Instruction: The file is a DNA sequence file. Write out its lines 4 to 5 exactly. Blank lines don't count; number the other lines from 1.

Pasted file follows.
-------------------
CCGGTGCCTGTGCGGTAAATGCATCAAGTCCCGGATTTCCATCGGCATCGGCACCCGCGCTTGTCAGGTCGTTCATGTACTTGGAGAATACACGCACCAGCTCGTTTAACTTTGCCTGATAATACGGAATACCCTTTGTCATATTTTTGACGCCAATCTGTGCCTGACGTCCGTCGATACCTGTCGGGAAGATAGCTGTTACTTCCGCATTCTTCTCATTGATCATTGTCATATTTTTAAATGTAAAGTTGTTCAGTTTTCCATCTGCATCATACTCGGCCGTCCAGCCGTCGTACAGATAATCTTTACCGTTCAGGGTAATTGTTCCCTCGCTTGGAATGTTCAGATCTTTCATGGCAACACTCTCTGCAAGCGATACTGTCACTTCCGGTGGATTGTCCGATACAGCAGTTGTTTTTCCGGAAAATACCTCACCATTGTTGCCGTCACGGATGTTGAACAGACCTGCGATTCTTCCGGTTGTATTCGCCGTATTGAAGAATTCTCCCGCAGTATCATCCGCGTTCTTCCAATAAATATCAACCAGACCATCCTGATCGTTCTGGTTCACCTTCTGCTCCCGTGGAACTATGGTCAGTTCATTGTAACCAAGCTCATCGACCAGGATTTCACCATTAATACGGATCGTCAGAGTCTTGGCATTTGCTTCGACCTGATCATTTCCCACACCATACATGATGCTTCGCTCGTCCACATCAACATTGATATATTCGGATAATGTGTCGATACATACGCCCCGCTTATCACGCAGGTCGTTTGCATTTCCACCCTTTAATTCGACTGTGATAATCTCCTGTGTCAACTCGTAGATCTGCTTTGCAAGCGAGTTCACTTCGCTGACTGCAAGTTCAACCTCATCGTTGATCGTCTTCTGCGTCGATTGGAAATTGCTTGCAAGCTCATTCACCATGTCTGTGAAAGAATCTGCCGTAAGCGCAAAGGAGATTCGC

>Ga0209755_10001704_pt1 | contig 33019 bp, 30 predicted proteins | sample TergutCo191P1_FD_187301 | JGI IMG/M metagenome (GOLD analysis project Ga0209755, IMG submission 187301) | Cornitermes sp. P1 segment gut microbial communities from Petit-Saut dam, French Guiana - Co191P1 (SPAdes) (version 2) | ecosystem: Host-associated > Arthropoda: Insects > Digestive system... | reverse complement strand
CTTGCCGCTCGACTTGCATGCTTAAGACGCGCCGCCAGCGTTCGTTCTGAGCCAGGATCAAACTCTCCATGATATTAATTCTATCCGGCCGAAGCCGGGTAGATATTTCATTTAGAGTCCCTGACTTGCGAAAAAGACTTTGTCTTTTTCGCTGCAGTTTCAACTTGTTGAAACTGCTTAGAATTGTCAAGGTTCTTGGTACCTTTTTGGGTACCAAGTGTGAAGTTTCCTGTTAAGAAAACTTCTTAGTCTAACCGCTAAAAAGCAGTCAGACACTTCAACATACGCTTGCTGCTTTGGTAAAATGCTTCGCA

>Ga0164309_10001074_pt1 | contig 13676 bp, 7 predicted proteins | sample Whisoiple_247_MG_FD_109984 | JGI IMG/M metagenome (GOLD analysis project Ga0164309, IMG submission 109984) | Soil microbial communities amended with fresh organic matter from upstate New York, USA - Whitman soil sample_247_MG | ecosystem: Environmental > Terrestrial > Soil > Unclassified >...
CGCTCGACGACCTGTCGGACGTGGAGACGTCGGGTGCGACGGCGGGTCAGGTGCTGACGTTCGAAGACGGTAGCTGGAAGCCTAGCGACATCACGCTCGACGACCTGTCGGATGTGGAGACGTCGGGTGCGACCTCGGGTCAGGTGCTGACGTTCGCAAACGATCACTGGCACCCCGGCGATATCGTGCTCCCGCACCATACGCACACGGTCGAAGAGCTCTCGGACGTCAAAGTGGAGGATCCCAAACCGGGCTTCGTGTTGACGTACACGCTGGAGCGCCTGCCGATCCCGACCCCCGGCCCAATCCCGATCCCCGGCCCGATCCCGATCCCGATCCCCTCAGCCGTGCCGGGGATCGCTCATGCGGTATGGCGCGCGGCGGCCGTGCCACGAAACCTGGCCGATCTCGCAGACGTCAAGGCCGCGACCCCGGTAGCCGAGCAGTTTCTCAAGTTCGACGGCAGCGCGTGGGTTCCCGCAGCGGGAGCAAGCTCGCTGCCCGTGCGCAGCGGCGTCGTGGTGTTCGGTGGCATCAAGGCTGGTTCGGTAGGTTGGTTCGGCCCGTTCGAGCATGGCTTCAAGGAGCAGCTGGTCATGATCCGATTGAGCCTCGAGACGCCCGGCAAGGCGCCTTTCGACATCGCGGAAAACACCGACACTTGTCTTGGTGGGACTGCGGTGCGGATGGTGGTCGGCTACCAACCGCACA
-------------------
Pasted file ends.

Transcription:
>Ga0164309_10001074_pt1 | contig 13676 bp, 7 predicted proteins | sample Whisoiple_247_MG_FD_109984 | JGI IMG/M metagenome (GOLD analysis project Ga0164309, IMG submission 109984) | Soil microbial communities amended with fresh organic matter from upstate New York, USA - Whitman soil sample_247_MG | ecosystem: Environmental > Terrestrial > Soil > Unclassified >...
CGCTCGACGACCTGTCGGACGTGGAGACGTCGGGTGCGACGGCGGGTCAGGTGCTGACGTTCGAAGACGGTAGCTGGAAGCCTAGCGACATCACGCTCGACGACCTGTCGGATGTGGAGACGTCGGGTGCGACCTCGGGTCAGGTGCTGACGTTCGCAAACGATCACTGGCACCCCGGCGATATCGTGCTCCCGCACCATACGCACACGGTCGAAGAGCTCTCGGACGTCAAAGTGGAGGATCCCAAACCGGGCTTCGTGTTGACGTACACGCTGGAGCGCCTGCCGATCCCGACCCCCGGCCCAATCCCGATCCCCGGCCCGATCCCGATCCCGATCCCCTCAGCCGTGCCGGGGATCGCTCATGCGGTATGGCGCGCGGCGGCCGTGCCACGAAACCTGGCCGATCTCGCAGACGTCAAGGCCGCGACCCCGGTAGCCGAGCAGTTTCTCAAGTTCGACGGCAGCGCGTGGGTTCCCGCAGCGGGAGCAAGCTCGCTGCCCGTGCGCAGCGGCGTCGTGGTGTTCGGTGGCATCAAGGCTGGTTCGGTAGGTTGGTTCGGCCCGTTCGAGCATGGCTTCAAGGAGCAGCTGGTCATGATCCGATTGAGCCTCGAGACGCCCGGCAAGGCGCCTTTCGACATCGCGGAAAACACCGACACTTGTCTTGGTGGGACTGCGGTGCGGATGGTGGTCGGCTACCAACCGCACA